Mindfulness Meditation Changes How Fearful Memories Are Processed

sleeping cupid
A sleeping cupid (ca. 1630–1645) by Bartolomeo Coriolano. Original from The MET Museum

Mindfulness meditation appears to help extinguish fearful associations, a team led by Massachusetts General Hospital (MGH) researchers report. The study[1] demonstrated that mindfulness training is associated with distinctive engagement of a brain area known as the right supramarginal gyrus as well as hippocampal-cortical reorganization.

“Mindfulness training may improve emotion regulation by changing the way our brain responds to what we’re afraid of and reminding us that it is no longer threatening,”

said Gunes Sevinc Ph.D., investigator in the Department of Psychiatry at MGH and the paper’s first author.

Exposure Therapy

A common way to treat anxiety disorders is to expose patients to the cause of their anxiety in a safe environment until it no longer elicits fear, a process known as exposure therapy. This exposure provides an opportunity to learn that these causes are not threatening and thereby help individuals regulate their emotional responses.

To be successful, first a new memory must be created between the root of the anxiety and a feeling of safety, then the ‘safety’ memory must be recalled when the cause is presented again in a new environment, rather than the original fearful memory.

Mindfulness meditation been proposed[2] to provide an optimal condition for exposure therapy because it involves experiencing the present moment with an open, curious and non-reactive mindset. Numerous studies have documented that mindfulness meditation programs are useful for reducing anxiety, however, the exact reasons were unknown[3].

The current study investigated enhanced learning of the ‘safety’ signal as one way through which mindfulness can help individuals learn to adapt more positively to the causes of their anxiety.

Enhanced Safety Memory Recall

Researchers used MRI brain scans and a fear-conditioning task to examine changes in the brain associated with attention and memory following mindfulness meditation training.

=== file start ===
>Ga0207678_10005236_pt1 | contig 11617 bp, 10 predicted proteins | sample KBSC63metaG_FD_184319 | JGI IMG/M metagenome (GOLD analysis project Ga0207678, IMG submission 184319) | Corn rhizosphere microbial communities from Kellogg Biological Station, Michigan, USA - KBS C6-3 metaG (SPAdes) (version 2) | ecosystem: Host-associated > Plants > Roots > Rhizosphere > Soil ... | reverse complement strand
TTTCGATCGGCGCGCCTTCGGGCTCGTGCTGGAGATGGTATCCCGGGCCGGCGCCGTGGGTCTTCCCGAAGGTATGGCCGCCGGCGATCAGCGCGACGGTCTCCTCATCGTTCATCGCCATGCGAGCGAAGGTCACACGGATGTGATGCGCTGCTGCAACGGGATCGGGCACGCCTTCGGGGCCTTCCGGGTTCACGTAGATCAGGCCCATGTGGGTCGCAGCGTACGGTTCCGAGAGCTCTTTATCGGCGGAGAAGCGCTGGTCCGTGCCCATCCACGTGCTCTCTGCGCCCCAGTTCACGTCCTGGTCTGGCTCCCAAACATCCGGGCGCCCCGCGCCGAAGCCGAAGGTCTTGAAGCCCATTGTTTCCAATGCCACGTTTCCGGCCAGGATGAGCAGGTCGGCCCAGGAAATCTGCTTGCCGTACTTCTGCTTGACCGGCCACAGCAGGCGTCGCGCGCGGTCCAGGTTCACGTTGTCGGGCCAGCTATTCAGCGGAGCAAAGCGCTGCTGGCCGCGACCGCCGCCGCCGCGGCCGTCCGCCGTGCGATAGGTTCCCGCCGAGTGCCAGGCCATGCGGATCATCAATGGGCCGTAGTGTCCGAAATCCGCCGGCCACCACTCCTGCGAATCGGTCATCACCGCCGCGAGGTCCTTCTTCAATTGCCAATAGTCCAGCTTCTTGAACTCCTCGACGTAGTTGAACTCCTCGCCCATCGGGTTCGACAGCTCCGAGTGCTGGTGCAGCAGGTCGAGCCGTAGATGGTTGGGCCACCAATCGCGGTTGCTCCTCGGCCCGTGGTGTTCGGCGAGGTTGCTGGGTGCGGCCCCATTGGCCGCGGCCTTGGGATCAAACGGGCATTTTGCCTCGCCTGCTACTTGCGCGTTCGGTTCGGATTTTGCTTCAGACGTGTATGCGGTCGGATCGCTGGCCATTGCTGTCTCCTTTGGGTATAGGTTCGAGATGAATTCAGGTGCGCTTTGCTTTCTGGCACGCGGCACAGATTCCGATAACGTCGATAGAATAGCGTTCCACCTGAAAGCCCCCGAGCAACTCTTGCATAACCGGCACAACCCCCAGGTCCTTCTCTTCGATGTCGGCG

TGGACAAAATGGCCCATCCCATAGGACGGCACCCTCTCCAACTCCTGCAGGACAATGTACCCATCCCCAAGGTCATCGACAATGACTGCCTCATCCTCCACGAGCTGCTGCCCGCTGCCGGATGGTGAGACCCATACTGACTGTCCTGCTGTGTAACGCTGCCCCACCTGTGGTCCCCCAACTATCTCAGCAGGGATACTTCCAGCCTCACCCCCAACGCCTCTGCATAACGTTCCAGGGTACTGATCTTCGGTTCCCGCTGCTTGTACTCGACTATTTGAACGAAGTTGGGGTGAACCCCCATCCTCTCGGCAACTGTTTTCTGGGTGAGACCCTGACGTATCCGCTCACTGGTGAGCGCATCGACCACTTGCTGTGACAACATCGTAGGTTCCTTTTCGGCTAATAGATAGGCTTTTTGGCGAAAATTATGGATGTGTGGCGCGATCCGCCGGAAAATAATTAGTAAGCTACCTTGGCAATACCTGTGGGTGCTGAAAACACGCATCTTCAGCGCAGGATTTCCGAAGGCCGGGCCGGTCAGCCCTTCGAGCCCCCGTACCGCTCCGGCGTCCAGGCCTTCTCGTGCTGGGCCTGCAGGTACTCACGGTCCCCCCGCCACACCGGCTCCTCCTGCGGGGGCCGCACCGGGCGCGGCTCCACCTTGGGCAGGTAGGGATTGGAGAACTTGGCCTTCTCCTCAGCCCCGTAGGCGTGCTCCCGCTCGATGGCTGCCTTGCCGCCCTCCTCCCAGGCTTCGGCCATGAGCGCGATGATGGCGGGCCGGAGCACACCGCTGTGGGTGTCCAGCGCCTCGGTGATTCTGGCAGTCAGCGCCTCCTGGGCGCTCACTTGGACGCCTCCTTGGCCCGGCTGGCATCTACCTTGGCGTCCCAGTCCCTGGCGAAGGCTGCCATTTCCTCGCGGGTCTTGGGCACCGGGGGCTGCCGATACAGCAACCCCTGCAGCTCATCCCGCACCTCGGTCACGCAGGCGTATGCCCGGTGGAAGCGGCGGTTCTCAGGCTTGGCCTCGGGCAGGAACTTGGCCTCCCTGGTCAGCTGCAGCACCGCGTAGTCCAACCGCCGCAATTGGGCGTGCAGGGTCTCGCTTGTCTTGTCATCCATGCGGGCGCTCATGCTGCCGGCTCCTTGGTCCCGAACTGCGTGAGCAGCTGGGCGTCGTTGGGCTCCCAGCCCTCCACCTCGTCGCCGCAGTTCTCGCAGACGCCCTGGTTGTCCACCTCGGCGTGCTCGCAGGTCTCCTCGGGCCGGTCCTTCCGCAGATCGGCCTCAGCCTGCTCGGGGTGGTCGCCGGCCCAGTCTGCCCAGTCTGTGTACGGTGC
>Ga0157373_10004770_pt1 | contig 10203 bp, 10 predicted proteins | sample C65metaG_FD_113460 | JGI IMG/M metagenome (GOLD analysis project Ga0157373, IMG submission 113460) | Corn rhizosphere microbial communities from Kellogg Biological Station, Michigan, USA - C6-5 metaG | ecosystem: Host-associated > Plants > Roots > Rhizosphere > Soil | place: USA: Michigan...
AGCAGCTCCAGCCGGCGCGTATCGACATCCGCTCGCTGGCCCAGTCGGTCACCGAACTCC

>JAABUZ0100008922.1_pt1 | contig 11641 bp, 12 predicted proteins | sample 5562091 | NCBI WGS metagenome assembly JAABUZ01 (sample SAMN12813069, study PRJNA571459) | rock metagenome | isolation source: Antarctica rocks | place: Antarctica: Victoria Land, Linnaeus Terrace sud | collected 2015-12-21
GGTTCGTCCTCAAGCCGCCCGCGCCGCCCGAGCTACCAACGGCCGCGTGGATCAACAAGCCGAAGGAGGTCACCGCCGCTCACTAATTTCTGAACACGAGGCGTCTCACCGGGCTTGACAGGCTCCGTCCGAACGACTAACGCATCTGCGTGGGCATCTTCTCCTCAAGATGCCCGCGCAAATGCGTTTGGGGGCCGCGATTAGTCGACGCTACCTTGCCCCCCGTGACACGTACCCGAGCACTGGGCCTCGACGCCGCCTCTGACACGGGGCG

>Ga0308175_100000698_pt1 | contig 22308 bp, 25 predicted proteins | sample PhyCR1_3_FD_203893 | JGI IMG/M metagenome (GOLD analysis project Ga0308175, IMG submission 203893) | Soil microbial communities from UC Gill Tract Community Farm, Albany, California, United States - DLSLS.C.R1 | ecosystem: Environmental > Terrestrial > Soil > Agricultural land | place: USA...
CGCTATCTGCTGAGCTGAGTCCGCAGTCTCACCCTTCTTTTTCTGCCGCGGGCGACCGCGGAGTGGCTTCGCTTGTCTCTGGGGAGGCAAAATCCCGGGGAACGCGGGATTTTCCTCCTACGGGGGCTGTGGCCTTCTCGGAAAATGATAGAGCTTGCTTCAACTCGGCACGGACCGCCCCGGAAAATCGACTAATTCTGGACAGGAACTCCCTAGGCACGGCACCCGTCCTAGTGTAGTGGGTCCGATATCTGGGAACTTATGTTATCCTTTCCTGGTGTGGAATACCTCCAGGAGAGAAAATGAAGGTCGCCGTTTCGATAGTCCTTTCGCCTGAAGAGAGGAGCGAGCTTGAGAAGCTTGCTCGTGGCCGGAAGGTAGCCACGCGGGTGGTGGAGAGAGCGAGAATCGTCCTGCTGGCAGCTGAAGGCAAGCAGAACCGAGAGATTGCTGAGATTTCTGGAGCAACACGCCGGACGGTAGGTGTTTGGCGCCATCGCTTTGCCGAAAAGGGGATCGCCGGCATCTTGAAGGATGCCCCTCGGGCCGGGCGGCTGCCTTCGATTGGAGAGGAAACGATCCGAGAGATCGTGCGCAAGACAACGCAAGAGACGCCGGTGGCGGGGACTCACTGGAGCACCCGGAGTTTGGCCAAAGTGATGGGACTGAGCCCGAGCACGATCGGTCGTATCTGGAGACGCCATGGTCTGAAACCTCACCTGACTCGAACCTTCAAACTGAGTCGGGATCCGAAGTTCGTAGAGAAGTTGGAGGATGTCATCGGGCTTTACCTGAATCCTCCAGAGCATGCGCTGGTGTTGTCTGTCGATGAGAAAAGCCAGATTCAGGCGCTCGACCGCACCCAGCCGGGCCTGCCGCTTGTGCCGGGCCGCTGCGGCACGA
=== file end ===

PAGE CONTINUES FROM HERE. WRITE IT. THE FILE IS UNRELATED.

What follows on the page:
In the study, 42 participants completed an eight-week mindfulness-based stress reduction program in which they learned formal meditation and yoga practices. Another 25 participants were randomized to an exercise-based stress management control group, in which they were taught about the impact of stress and performed light aerobic exercise.

The researchers found that changes in the brain after mindfulness training were associated with enhanced ability to recall the safety memory, and thus respond in a more adaptive way.

“Fear and anxiety have a habitual component to them—the memory of something that provoked fear in the past will trigger a habitual fear response when we are reminded of the event, even if there is no direct threat at the present. The data indicate that mindfulness can help us recognize that some fear reactions are disproportional to the threat, and thus reduces the fear response to those stimuli. Mindfulness can also enhance our ability to remember this new, less fearful reaction, and break the anxiety habit,”

says Sara Lazar, Ph.D., of the MGH Psychiatric Neuroimaging Research Program, the study’s senior author.


A major limitation of the study was that all of the participants were healthy individuals without anxiety. Future studies need to be done with clinical samples and using threatening stimuli relevant to their anxiety (e.g. spiders, cues that trigger panic or PTSD, etc.) to determine if similar changes in brain activation occur in these conditions.

Furthermore, some of the findings were observed in both the mindfulness and control groups, suggesting that some of the changes are not unique to mindfulness training, or might be due to some other component of the program, such as social support.

The work was funded by grants from the National Institutes of Health.

[1] Sevinc, Gunes et al. Strengthened Hippocampal Circuits Underlie Enhanced Retrieval of Extinguished Fear Memories Following Mindfulness Training. Biological Psychiatry, Volume 86, Issue 9, 693 – 702

[2] Treanor, M. The potential impact of mindfulness on exposure and extinction learning in anxiety disorders. Clin Psychol Rev. 2011; 31: 617–625

[3] Tang, Y.-Y., Hölzel, B.K., and Posner, M.I. The neuroscience of mindfulness meditation. Nat Rev Neurosci. 2015; 16: 213–225

Image: Detail from A Sleeping Cupid (ca. 1630–1645) Bartolomeo Coriolano.

Last Updated on January 8, 2024